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Publication numberUS4704424 A
Publication typeGrant
Application numberUS 06/865,320
Publication dateNov 3, 1987
Filing dateMay 21, 1986
Priority dateMay 21, 1986
Fee statusLapsed
Publication number06865320, 865320, US 4704424 A, US 4704424A, US-A-4704424, US4704424 A, US4704424A
InventorsBruce W. Sands
Original AssigneePq Corporation
Export CitationBiBTeX, EndNote, RefMan
External Links: USPTO, USPTO Assignment, Espacenet
Thermoplastic materials
US 4704424 A
Various type A zeolites can be combined with thermoplastic materials to provide antiblock and improved optical properties to films or sheets of said thermoplastic. The zeolites are of less than full hydration, and at least a portion of the sodium is replaced with multivalent ions such as calcium and magnesium. The zeolites can also be acid treated to provide zeolites that contain hydronium ions.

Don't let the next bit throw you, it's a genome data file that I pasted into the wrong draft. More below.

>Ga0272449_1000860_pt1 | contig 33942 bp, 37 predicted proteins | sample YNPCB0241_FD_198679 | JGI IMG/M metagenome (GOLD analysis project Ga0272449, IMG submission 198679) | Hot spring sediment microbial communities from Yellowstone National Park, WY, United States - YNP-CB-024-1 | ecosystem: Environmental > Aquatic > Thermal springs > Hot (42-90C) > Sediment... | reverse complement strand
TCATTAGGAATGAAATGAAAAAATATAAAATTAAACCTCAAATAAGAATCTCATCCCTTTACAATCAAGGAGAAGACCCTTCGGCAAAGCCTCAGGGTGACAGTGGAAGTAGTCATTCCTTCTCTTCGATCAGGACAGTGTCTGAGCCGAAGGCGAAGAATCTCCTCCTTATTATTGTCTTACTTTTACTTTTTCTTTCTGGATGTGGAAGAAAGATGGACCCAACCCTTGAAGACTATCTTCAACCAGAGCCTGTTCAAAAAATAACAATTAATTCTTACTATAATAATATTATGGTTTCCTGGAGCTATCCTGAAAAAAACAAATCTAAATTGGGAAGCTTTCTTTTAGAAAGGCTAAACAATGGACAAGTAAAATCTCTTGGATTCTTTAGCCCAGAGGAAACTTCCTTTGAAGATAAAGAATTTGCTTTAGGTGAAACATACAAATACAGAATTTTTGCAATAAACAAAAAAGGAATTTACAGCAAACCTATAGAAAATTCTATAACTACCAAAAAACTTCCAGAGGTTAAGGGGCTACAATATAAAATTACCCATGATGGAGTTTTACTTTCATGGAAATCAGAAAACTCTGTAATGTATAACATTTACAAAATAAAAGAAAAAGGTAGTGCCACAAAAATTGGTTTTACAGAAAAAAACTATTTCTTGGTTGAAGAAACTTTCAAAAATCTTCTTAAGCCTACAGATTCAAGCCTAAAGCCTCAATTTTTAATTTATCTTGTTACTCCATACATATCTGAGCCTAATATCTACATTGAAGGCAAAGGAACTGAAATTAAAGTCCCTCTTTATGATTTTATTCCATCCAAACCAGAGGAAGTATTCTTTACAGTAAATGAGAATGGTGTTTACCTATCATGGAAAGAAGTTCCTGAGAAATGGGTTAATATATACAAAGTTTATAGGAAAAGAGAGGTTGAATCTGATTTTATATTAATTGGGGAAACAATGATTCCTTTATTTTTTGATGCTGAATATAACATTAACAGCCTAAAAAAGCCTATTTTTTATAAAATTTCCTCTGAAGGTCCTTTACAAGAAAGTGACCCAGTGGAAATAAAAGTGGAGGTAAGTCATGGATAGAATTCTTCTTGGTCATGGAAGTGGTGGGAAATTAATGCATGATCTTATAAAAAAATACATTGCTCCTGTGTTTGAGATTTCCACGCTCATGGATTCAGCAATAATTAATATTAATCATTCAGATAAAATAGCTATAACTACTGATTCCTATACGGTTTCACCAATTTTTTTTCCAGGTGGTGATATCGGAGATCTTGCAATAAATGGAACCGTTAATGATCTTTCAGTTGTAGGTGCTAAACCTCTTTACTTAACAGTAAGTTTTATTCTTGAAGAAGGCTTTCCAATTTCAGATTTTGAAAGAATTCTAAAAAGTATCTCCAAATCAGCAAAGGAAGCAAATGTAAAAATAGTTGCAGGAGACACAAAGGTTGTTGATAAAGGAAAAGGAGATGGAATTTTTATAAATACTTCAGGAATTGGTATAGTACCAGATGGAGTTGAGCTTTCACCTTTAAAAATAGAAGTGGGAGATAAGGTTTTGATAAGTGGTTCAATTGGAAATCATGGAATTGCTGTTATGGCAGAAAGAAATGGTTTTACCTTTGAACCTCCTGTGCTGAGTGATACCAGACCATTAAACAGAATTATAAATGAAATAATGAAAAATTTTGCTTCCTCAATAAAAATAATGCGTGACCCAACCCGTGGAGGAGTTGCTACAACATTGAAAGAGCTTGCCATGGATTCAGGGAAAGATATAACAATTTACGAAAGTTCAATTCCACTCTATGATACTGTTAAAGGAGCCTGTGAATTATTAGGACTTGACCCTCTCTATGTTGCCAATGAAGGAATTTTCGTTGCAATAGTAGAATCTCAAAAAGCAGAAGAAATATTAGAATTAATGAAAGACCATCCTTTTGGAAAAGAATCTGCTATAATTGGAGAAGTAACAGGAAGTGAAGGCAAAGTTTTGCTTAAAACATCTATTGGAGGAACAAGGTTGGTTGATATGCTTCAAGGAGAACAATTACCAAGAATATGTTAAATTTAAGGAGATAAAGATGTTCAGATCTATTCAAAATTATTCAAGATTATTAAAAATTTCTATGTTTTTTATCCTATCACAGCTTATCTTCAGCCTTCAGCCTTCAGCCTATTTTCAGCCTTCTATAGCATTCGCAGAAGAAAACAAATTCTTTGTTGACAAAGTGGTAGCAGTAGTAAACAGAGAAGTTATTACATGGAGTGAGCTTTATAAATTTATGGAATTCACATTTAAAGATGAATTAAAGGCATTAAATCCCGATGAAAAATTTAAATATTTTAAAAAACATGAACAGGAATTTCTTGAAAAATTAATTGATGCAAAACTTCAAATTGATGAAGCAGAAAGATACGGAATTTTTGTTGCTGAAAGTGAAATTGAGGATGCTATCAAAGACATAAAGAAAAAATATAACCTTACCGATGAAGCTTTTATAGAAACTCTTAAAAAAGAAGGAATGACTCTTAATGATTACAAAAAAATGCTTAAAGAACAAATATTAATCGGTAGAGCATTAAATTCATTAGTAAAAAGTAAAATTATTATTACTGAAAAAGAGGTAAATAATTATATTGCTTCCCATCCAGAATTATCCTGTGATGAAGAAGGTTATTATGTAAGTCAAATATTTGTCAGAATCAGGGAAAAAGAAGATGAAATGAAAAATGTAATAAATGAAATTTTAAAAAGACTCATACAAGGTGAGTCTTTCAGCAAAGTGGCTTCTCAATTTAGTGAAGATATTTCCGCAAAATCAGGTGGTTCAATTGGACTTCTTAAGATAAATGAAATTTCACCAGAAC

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I claim:
1. In a low density polyethylene polymer suitable for forming a sheet or film with antiblock properties, the said sheet or film comprising said polymer and a powdered zeolite, the improvement comprising the zeolite being of the following composition:
Zeolite (Mx Na12-(nx+y) (H3 O)y +).zH2 O
wherein M is a multivalent metal of valence n, x is 0 to 6 and y is 0.6 to 5.3 and z is such that the zeolite contains 10 to 20% water.

This invention relates to the use of zeolite powders in sheets and films of thermoplastic resins as antiblock materials. In particular, zeolites of specific compositions are effective antiblocks and provide unexpected physical properties of the finished sheet or film.

Thermoplastic resins, such as polyolefins and the like, often find use as sheets and films. Such sheets are stacked and films are rolled in storage and use. The sheets and/or films are adherent and may be difficult or nearly impossible to separate for use. Various inorganic materials, such as silica or diatomaceous earth, can be incorporated into the resin prior to forming the sheet or film to prevent such adherence. These materials are called antiblocks, the adherence being called blocking.